“I have zero tolerance for bullies, whether it’s in the schoolyard, in the workplace, in the courtroom,” he said.
“My old man taught me how to deal with bullies. I had a very difficult childhood. The old man was a violent, abusive alcoholic. When he got drunk, which was very often, he’d beat up my mum, he’d beat me up, he’d beat up my young brother, he’d even beat the family dog.”
Mr Lavac started lifting weights at the age of 15 and quickly “put on a lot of muscle”.
“The next time he went to hit me, I knocked him out with a beautiful left hook – he was out cold before he hit the ground,” he said.
“The happiest memory of my old man was him lying out cold on the kitchen floor. After that, he never hit Mum again, he never hit me, my brother, he even left the family dog alone. On that day I discovered the awesome power of physical fitness. That’s why I’ve been in sport, training, bodybuilding, martial arts my whole life.”
Even now he’s a gym junkie, and works “very hard to spend as little time in the courtroom as possible”.
“Less time in the court means more time in the gym,” he said.
“Two, it gives me more time at racetrack, and three, because I like to spend time counselling and mentoring cancer sufferers, people who are going through the same sh*t I was going through.”
‘PLAYBOY LIFE BEHIND ME’
The North Shore barrister – who has an upcoming role as a “musclebound thug” in a Aussie short film – in the 1980s was often photographed with Sharon Kwok, a popular Hong Kong movie star and Playboy centrefold.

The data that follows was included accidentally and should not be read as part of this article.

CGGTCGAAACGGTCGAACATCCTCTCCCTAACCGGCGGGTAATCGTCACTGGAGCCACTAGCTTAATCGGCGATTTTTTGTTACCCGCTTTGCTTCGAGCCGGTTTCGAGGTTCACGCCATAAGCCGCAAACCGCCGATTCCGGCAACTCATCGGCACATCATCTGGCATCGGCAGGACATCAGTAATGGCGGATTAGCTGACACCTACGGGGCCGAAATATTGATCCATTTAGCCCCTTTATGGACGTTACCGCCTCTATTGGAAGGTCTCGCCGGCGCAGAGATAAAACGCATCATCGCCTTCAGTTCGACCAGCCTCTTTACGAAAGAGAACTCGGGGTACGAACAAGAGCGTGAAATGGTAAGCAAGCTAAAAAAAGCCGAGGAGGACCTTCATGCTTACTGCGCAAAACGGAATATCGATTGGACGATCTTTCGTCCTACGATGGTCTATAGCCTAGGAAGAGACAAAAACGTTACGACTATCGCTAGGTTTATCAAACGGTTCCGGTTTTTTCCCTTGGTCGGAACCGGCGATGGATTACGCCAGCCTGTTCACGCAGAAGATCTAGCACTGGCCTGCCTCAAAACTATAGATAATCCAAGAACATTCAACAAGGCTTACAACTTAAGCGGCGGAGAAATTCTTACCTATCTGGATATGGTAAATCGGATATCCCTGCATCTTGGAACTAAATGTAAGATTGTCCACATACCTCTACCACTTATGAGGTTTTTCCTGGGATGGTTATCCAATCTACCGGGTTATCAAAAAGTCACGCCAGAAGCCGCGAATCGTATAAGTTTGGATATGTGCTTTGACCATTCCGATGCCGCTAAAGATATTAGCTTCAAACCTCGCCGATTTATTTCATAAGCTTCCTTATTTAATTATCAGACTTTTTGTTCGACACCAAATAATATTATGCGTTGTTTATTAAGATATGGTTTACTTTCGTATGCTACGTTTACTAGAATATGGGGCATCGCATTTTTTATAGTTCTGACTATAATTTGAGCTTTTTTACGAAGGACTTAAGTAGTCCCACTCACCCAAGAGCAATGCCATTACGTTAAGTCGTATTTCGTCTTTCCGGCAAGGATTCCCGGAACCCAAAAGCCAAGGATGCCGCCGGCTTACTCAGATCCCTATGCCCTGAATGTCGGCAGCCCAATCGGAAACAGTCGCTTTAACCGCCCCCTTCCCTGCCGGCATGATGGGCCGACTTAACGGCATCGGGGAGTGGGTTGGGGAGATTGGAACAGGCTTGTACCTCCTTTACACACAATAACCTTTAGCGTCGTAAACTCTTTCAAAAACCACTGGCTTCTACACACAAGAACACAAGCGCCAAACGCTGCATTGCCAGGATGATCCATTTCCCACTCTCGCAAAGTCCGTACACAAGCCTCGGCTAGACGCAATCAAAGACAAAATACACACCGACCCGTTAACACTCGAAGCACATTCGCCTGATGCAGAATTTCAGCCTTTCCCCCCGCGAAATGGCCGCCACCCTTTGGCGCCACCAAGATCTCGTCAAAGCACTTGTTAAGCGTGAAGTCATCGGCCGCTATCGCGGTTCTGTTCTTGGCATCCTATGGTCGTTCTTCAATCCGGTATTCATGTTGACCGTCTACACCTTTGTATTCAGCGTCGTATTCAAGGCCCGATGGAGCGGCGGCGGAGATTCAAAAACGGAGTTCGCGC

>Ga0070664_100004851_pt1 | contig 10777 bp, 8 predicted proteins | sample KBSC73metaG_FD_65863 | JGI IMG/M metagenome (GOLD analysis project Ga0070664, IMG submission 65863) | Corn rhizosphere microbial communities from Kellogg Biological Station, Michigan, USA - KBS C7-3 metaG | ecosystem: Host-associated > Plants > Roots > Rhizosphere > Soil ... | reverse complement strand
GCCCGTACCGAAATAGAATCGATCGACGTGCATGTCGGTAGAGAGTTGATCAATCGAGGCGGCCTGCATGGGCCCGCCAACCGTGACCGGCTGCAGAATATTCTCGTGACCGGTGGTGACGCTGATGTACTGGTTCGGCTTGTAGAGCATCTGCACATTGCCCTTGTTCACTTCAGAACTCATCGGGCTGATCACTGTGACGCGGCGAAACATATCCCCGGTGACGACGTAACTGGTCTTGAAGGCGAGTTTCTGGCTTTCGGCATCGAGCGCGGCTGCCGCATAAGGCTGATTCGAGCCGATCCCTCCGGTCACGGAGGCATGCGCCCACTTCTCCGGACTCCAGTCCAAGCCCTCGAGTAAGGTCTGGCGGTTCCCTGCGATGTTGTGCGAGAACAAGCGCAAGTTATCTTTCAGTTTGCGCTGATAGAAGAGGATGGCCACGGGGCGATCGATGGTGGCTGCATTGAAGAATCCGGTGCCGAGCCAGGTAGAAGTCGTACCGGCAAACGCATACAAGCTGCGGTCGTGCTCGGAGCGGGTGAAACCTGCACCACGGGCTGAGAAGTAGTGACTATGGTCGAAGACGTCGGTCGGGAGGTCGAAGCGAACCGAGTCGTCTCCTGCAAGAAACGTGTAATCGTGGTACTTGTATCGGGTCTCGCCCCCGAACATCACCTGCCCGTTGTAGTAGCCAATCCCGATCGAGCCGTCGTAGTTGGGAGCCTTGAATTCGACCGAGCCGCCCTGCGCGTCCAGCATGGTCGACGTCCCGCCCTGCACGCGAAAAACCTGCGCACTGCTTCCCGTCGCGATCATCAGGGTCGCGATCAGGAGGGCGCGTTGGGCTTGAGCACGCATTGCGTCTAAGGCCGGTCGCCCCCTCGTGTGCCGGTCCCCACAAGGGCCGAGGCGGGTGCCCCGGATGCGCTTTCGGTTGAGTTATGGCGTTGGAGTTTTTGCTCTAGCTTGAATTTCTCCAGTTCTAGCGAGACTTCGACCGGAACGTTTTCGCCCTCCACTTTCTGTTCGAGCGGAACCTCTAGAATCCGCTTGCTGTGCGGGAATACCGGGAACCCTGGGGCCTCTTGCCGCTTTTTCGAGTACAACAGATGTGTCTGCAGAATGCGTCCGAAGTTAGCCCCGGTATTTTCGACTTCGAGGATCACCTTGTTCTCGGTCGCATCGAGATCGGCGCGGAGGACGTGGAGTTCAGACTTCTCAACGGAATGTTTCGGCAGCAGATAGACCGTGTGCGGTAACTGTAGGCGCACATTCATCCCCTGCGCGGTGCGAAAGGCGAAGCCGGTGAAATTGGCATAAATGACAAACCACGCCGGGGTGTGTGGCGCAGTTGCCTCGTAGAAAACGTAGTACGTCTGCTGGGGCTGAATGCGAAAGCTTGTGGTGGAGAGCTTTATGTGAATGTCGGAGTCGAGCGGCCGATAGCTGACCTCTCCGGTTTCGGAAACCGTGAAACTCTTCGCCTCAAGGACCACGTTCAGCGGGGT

The pair met when she turned up with her director at one of Mr Lavac’s “wild parties”.
“I took her for a ride on my Harley-Davidson, we left the party, left the director behind, we became friends after that,” he said. “The media did quite a few stories on us.”
Mr Lavac doesn’t call her a girlfriend, though. “We were good friends. I won’t go further than that,” he said.
He says the “playboy” tag, which he earned as a teenager when he discovered he was “pretty good at getting girls very easily”, has “been with me my whole life”.
“Half of the people that knew me reacted with grudging admiration and a lot of ribbing, the other half reacted with naked hatred and resentment,” he said.
He added, “Now in honour of my wife – I left that lifestyle behind me when I married my beautiful third wife.”